Date of Award


Document Type


Degree Name

Doctor of Philosophy (PhD)

Legacy Department



Grover, Varun

Committee Member

Klein , Richard

Committee Member

Roth , Philip


While Information-Technology (IT)-Business Strategic Alignment (hereafter referred to as alignment) continues to be a topic of great concern to both researchers and practitioners alike, it is often misunderstood and, as such, many organizations find alignment difficult to achieve. In particular, alignment is often defined in many different ways, its operational measures are used inconsistently, and it is unclear how it can be attained. In this dissertation, we assert that researchers should include explicit references to the type of alignment under study, that adequate and consistent operational measures of each alignment type are necessary, and that we need a better understanding of the CIO attributes that may facilitate alignment. Each of these points is addressed in three separate essays, as discussed in the following paragraphs.
In our first essay, we conducted a review and meta-analysis of the alignment literature to gain a better understanding of the types of alignment that have been examined. In particular, we probed the inter-relationships between alignment, the context, and firm performance. We found distinct relationships between three types of alignment and three measures of firm performance. We also found social alignment is a precursor to alignment within firms. Furthermore, a moderator analysis suggested sampling and measurement are an additional source of conflicting findings in the alignment literature. Through this essay, we contribute to the literature by developing clear definitions of alignment's dimensions, clarifying the relationship between alignment and types of performance outcomes, and offering insight into sources of inconsistencies in alignment research. We believe this first essay offers a basis for more consistent treatment of alignment concepts in future IT research.
In our second essay, we report on the development of operational measures designed to capture six different types of alignment. These instruments are intended to be a tool for studying the alignment between IT and business strategies (i.e. intellectual alignment), between IT and business infrastructures and processes (i.e. operational alignment), and across these two domains such that strategies are linked with infrastructures and processes (i.e. 4 types of cross-domain alignment). As such, this essay proposes definitions for each type of alignment and develops operational measures for each construct, each possessing desirable psychometric properties.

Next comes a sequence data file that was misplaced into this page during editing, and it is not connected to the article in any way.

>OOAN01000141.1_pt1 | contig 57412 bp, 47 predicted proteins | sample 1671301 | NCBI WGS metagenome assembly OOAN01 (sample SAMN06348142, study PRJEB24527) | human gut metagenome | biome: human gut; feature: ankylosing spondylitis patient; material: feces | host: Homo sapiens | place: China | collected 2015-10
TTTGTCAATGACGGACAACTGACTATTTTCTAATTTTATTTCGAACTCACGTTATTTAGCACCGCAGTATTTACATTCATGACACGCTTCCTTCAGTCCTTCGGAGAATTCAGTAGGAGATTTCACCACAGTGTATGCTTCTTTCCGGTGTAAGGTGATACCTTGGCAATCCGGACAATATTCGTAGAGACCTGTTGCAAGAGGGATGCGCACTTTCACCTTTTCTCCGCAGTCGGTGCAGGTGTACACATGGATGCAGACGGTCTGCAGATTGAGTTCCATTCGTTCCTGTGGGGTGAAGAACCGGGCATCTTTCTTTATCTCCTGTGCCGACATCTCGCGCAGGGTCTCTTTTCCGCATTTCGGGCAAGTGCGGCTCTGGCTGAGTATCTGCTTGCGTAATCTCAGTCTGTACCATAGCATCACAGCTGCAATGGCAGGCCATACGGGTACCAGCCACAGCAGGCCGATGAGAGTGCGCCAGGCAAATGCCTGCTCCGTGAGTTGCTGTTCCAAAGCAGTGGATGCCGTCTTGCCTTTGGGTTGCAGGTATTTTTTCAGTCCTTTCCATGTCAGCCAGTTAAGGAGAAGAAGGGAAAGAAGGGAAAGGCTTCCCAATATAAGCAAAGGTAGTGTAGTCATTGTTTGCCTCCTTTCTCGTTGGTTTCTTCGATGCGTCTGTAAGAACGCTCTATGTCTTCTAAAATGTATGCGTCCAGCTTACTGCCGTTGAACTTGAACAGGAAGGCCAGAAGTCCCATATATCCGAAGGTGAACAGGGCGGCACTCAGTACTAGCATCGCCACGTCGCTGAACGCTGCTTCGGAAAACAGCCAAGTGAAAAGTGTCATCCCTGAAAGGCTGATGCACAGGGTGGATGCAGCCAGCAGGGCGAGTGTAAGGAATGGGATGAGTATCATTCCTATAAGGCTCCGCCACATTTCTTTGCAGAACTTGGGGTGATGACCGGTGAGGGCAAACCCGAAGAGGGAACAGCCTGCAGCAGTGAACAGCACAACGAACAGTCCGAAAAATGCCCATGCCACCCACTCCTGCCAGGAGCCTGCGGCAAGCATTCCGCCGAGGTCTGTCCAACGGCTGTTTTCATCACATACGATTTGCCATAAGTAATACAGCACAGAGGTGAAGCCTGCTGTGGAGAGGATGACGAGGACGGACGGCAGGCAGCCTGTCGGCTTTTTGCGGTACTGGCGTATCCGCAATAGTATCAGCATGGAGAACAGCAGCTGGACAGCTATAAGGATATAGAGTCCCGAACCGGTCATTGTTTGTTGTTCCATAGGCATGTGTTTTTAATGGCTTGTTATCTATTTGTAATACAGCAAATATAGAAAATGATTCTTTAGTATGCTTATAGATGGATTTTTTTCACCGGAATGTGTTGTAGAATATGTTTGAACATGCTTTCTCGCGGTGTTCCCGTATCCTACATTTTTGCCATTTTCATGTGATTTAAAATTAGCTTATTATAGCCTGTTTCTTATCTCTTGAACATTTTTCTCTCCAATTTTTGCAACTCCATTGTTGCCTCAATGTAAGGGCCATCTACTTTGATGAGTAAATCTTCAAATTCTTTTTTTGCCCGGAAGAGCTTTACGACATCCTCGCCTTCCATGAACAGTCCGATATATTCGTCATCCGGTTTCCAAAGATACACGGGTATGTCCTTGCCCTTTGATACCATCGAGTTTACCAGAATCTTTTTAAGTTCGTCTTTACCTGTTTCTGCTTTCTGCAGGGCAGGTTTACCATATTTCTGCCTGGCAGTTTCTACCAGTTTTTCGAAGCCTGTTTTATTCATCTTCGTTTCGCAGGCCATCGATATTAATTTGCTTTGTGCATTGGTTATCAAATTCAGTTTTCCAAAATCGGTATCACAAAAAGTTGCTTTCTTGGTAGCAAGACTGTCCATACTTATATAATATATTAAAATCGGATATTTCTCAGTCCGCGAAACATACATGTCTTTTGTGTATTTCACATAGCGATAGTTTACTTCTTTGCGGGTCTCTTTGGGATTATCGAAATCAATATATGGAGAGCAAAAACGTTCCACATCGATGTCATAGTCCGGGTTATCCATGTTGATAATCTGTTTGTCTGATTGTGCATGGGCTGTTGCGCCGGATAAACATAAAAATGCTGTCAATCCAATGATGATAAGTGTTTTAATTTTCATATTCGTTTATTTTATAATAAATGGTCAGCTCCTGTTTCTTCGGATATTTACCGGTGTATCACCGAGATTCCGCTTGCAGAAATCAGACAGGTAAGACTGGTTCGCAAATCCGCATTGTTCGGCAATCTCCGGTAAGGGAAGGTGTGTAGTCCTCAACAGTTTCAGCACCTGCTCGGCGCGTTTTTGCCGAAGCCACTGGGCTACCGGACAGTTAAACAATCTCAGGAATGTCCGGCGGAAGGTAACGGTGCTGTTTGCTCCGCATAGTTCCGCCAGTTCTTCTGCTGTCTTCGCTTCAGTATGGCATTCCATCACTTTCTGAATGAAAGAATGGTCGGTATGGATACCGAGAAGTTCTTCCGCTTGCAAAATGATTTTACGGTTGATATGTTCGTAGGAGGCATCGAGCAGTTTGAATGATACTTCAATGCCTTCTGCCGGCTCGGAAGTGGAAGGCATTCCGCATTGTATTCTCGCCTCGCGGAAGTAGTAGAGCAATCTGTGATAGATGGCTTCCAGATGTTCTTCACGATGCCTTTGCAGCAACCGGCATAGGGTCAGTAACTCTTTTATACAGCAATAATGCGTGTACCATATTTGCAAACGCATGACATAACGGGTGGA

Finally, we apply the Power-Dependence and Political Perspectives in our third essay to explain the relationship between power, political skill, and the CIO's influence over the executive team's commitment to strategic and technical IT initiatives. Our results suggest structural power (i.e. the CIO's formal position in the firm), expert power (i.e. the CIO's business and technical knowledge), and prestige power (i.e. the important connections the CIO has established) relate to the CIO's influence over the executive team's commitment to IT initiatives. We also found political skill positively moderates the relationship between the CIO's power and influence over the executive team's commitment to IT initiatives.
Taken together, our literature review provides conceptual clarity about the nature of alignment. In our construct development essay, we gained operational clarity such that researchers can study the different types of alignment and their relationships with other constructs like performance. Finally, our CIO study improves our understanding of the manifestation of alignment through CIO influence on major IT-business initiatives.